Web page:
These days if I'm running larger cymbals, I'm inclined to have a 12" (an A Custom) or a 14" crash as a counterpoint to something like 20" and 22" crash-ride cymbals. Less so with 6" or 8" cymbals though.
 
D

deegeebee

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Never really cared for them. Often find they sound out of place records, not always. Tend to slap the top of the crash with the shank of my stick if I want a quick percussive accent on a cymbal, or use the bell, or a bark on the hats. Lots of options without cluttering up the kit.
 

ARGuy

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I've come to the conclusion over the years that the only people that care about splash cymbals are drummers, and not even all drummers, as we see with this thread. I think most other musicians view them as an annoyance that's tolerated. A few years ago I saw a 3 piece group that was doing an unplugged rockabilly kind of thing. The drummer brought a snare, bass and splash cymbal. No hi hat. I got tired of that splash really fast, and by the looks on their faces, so did the guitar and bass player. The last straw was the drummer trying to use the splash as a ride.
I do have a few splash cymbals, but I don't use them unless absolutely necessary.
 

cribbon

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In the 70s and 80s I used a 7" Ictus Icebell. I resurrected it a few years ago because I "heard" a need for it (in my mind's ear) for one spot in a song that my band was playing - it can be a surprising or comic sound when used correctly. I don't mind carrying it when needed because I mount it on an old Ludwig 1400 cymbal stand near my floor tom.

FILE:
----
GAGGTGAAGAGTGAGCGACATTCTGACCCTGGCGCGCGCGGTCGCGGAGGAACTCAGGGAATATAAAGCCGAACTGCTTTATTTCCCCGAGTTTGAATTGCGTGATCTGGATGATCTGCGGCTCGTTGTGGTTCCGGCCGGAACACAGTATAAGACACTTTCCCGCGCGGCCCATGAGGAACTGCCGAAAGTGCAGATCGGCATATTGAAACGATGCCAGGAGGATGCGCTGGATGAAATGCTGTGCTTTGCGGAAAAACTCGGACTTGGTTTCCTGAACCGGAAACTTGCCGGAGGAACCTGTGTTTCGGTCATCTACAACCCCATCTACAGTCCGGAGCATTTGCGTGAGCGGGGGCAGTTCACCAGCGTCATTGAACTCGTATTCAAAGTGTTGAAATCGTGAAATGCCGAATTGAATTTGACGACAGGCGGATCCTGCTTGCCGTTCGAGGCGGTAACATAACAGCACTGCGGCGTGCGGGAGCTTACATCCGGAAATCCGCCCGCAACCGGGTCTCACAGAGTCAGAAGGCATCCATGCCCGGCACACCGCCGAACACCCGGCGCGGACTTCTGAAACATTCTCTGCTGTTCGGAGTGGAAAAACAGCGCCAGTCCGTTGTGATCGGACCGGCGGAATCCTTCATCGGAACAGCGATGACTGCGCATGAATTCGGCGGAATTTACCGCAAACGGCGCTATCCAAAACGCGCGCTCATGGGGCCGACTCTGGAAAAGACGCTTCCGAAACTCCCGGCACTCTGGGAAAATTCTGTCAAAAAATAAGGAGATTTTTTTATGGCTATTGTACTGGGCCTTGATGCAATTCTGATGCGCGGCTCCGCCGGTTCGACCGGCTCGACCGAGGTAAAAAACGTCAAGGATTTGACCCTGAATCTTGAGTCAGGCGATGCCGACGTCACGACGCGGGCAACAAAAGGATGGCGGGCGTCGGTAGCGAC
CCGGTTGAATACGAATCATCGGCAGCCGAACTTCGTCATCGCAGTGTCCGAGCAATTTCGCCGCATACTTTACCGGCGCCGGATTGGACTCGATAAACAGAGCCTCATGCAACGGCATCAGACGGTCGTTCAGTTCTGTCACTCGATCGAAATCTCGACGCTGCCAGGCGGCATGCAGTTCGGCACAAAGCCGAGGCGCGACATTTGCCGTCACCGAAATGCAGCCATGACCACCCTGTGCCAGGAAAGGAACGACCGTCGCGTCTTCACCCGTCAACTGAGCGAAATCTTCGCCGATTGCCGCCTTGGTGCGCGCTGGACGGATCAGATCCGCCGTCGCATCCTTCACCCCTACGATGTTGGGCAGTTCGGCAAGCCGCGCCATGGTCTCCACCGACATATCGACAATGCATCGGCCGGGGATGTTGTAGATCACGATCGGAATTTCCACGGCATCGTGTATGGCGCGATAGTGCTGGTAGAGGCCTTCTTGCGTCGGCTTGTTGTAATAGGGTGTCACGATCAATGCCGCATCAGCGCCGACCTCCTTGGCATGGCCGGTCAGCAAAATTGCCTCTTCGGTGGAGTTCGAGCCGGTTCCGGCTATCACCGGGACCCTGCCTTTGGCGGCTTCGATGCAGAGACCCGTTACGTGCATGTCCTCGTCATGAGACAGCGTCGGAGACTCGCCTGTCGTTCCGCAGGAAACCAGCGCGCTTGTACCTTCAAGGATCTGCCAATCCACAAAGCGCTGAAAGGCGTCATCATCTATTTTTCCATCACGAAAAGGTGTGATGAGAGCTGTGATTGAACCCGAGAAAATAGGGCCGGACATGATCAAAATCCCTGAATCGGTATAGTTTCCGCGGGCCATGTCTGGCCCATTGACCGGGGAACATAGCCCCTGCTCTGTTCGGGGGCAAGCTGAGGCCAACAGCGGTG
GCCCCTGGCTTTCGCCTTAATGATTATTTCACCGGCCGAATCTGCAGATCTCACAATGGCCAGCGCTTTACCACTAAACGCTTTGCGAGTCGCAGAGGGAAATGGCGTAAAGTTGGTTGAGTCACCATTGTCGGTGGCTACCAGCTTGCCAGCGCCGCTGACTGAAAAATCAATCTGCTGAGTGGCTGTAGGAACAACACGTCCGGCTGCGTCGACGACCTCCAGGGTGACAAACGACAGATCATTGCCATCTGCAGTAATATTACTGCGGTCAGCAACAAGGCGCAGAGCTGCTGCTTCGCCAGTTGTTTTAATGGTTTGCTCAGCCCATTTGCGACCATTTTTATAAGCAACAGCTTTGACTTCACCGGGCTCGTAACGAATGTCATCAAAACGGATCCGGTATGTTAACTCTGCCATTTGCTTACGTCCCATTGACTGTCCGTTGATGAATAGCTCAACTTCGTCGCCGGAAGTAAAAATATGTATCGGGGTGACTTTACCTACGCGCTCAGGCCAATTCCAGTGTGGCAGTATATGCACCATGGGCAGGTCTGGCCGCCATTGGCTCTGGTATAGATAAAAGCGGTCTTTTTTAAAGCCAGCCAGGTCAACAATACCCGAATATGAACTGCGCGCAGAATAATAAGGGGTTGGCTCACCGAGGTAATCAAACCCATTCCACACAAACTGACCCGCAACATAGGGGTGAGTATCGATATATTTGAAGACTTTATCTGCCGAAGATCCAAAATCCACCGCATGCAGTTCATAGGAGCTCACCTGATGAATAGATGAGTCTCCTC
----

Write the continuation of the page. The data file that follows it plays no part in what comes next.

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In the right spot, though, they can be extremely effective - my favorite example is how Phil Collins uses two of them at the end of the instrumental in Hold On My Heart (3:03-3:11). Not sure if they're acoustic or electronic samples, but they're absolutely beautiful and enhance the musical mood perfectly.

 

Mcjnic

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I have a selection of odd cymbals that I use as splashes these days.
None are name brand (so to speak) and my favorite is actually a paper-thin 14 top hihat cymbal from Stagg that weighs an astonishingly light 632g.
It makes for a phenomenal light textured statement ... especially when used between the beat.
The other splashes I own are also very light and soft to the touch and wear names like Agazarian and Wuhan and such.

I’ve owned a ton of them. My favorites back in the day were a Sabian Metal splash and an El Sabor splash. I like big splashes I guess.
I’ve given away a ton of them ... quite a few to members here. They work well and do their job, but I’m not playing Abbruzzese Pearl Jam tracks these days and really have no need for the loud cutting statement of a typically thicker splash.
 

Drm1979

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I think they're good for a fast accent here and there but over use can become grating. I have one that came with a meinl cymbal pack I bought a couple years ago and I use it sparingly when I play. It's not neccessary to me but it is nice to have once in a while.